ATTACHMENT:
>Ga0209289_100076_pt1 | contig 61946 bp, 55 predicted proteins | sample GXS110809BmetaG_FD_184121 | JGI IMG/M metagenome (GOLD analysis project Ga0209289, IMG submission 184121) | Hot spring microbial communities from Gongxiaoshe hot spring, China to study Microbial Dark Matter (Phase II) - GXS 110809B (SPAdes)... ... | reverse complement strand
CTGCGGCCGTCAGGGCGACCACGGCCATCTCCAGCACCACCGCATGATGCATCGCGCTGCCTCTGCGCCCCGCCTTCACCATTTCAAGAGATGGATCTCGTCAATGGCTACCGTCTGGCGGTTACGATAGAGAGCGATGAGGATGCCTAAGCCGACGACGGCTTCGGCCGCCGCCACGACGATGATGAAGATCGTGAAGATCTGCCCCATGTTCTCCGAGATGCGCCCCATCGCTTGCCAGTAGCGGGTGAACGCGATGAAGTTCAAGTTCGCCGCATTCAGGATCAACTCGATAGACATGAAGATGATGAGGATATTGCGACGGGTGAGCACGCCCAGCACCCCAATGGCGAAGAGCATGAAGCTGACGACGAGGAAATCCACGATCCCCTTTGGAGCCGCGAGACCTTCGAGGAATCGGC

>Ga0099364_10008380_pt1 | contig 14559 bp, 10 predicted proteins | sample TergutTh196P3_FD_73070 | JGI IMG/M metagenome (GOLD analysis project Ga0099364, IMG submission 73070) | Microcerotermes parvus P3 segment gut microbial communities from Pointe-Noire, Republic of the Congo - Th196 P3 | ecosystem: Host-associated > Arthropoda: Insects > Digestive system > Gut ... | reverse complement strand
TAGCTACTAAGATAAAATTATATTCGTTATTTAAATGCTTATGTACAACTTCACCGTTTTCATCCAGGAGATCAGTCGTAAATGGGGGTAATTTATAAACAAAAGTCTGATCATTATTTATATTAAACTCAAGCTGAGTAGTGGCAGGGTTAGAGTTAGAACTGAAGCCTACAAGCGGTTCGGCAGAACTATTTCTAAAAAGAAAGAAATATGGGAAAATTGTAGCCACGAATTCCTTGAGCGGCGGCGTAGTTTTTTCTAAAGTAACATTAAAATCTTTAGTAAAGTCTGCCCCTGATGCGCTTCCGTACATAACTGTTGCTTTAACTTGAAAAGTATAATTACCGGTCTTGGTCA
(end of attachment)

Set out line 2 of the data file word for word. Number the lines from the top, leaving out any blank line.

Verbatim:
CTGCGGCCGTCAGGGCGACCACGGCCATCTCCAGCACCACCGCATGATGCATCGCGCTGCCTCTGCGCCCCGCCTTCACCATTTCAAGAGATGGATCTCGTCAATGGCTACCGTCTGGCGGTTACGATAGAGAGCGATGAGGATGCCTAAGCCGACGACGGCTTCGGCCGCCGCCACGACGATGATGAAGATCGTGAAGATCTGCCCCATGTTCTCCGAGATGCGCCCCATCGCTTGCCAGTAGCGGGTGAACGCGATGAAGTTCAAGTTCGCCGCATTCAGGATCAACTCGATAGACATGAAGATGATGAGGATATTGCGACGGGTGAGCACGCCCAGCACCCCAATGGCGAAGAGCATGAAGCTGACGACGAGGAAATCCACGATCCCCTTTGGAGCCGCGAGACCTTCGAGGAATCGGC